Early Church Persecutions

Persecution is the suffering or pressure, mental, moral, or physical, which authorities, individuals, or crowds inflict on others, especially for opinions or beliefs, with a view to their subjection by recantation, silencing, or, as a last resort, execution. (G. W. Bromily, International Standard Bible Encyclopedia, Vol. 3, 1986, p. 771)

For I am the least of the apostles, who am not fit to be called an apostle, because I persecuted the church of God…For you have heard of my former manner of life in Judaism, how I used to persecute the church of God beyond measure, and tried to destroy it (1 Cor. 15:9; Gal. 1:13).

       Paul both persecuted the Church and later was persecuted for it. He became an example of living and dying for Christ. Persecution for the believer is a sign of his position and life in Christ (Jo. 15:18-19; 1 Jo. 3:13), and Paul taught that Christians—like Christ—should be willing to be “obedient to the point of death” (Phil. 2:8). Paul described some of the persecutions and sufferings he underwent:

Are they servants of Christ? (I speak as if insane) I more so; in far more labors, in far ore imprisonment, beaten times without number, often in danger of death. Five times I received from the Jews thirty-nine lashes. Three times I was beaten with rods, once I was stoned, three times I was shipwrecked, a night and a day I have spent in the deep. I have been on frequent journeys, in dangers from rivers, dangers from robbers, dangers from countrymen, dangers from Gentiles, dangers in the city, dangers in the wilderness, dangers on the sea, dangers among false brethren; I have been in labor and hardship, through many sleepless nights, in hunger and thirst, often without food, in cold and exposure (1. Cor. 11:23-27).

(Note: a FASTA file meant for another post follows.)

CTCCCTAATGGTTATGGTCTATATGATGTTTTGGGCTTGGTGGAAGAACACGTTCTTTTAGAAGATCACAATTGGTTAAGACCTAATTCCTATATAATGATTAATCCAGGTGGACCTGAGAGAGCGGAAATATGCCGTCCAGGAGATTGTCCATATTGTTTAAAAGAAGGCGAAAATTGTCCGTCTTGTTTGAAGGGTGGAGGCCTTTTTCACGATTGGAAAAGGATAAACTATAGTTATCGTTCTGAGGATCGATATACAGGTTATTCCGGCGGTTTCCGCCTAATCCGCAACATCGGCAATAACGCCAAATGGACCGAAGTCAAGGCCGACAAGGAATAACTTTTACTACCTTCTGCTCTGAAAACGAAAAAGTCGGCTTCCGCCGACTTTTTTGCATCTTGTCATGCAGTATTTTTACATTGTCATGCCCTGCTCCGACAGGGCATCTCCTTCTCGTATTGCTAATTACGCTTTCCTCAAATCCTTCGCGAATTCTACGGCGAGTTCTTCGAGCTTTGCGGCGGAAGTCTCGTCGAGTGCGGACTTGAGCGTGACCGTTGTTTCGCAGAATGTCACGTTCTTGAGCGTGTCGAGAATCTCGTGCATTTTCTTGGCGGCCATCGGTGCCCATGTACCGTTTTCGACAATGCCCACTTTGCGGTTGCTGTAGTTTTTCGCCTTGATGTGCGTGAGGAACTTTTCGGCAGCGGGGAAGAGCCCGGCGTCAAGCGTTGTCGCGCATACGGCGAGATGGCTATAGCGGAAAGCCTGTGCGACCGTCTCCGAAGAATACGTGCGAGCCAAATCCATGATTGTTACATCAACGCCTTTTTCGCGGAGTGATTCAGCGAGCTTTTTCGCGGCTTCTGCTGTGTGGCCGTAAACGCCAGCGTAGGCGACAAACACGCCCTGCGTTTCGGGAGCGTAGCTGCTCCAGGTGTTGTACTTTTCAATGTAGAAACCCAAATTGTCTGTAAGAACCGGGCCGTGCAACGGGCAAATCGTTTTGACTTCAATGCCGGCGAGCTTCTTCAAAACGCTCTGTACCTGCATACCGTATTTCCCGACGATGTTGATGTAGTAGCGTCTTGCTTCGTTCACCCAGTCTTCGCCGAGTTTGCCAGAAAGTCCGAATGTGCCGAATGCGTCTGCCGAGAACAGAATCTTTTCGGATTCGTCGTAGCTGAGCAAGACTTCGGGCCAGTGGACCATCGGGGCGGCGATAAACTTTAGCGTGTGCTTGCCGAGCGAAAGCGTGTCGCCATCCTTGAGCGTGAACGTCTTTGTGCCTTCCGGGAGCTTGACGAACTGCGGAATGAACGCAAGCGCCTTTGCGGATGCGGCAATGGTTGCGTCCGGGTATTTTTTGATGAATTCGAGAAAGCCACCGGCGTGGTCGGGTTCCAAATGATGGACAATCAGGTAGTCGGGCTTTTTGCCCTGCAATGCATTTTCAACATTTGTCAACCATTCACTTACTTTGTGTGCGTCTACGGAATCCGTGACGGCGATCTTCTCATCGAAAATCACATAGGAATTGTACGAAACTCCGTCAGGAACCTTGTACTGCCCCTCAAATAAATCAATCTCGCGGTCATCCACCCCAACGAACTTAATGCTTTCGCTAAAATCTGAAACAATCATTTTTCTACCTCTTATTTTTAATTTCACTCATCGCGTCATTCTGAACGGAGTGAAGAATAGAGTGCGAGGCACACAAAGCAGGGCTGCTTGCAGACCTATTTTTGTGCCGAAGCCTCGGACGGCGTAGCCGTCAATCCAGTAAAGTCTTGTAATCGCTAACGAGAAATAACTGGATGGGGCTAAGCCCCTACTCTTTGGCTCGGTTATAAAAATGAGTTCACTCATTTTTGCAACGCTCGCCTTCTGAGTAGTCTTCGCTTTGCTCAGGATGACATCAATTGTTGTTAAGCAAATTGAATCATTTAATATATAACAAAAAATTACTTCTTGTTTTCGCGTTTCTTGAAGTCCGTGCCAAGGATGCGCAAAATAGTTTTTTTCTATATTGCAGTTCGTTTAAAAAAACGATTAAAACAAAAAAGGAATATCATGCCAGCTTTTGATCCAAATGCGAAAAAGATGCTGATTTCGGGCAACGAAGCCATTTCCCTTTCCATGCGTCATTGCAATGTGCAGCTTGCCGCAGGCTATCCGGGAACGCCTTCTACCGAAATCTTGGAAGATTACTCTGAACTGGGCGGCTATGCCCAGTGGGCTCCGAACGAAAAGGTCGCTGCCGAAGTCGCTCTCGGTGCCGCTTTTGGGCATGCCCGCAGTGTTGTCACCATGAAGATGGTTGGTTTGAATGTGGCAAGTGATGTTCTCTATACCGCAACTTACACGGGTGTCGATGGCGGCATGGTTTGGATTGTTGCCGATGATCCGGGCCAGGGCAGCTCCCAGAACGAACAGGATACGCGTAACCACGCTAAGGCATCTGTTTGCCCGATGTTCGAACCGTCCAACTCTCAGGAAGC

Some Christians live under the false notion that once they become saved, life’s troubles will dissipate, and all roads will become smooth. “Paul strongly opposed any notion of the Christian life as free from suffering. Quite on the contrary, for Paul suffering was one of the marks of true gospel ministry (2 Cor. 4:7-17; 11: 23-28) and discipleship (Phil. 3:10-11; Col. 1:24).” (David S. Dockery, Holman Bible Handbook, p. 683)

       In the first century A.D. Christians suffered some of the most horrible persecutions imaginable. Around the summer of A.D. 64 there was a massive fire in Rome and tradition holds that it might have been started by the emperor Nero in an attempt to do away with a rotting part of the city. Nero blamed Christians for the fire, and without investigation the fury of Rome exploded upon the church. Nero was glad to lead the persecutions because it kept all eyes away from himself as a possible candidate of the disaster. The persecutions under Nero are reported to be among some of the worst in early Church history, and he is reported to have killed both the apostles Peter and Paul.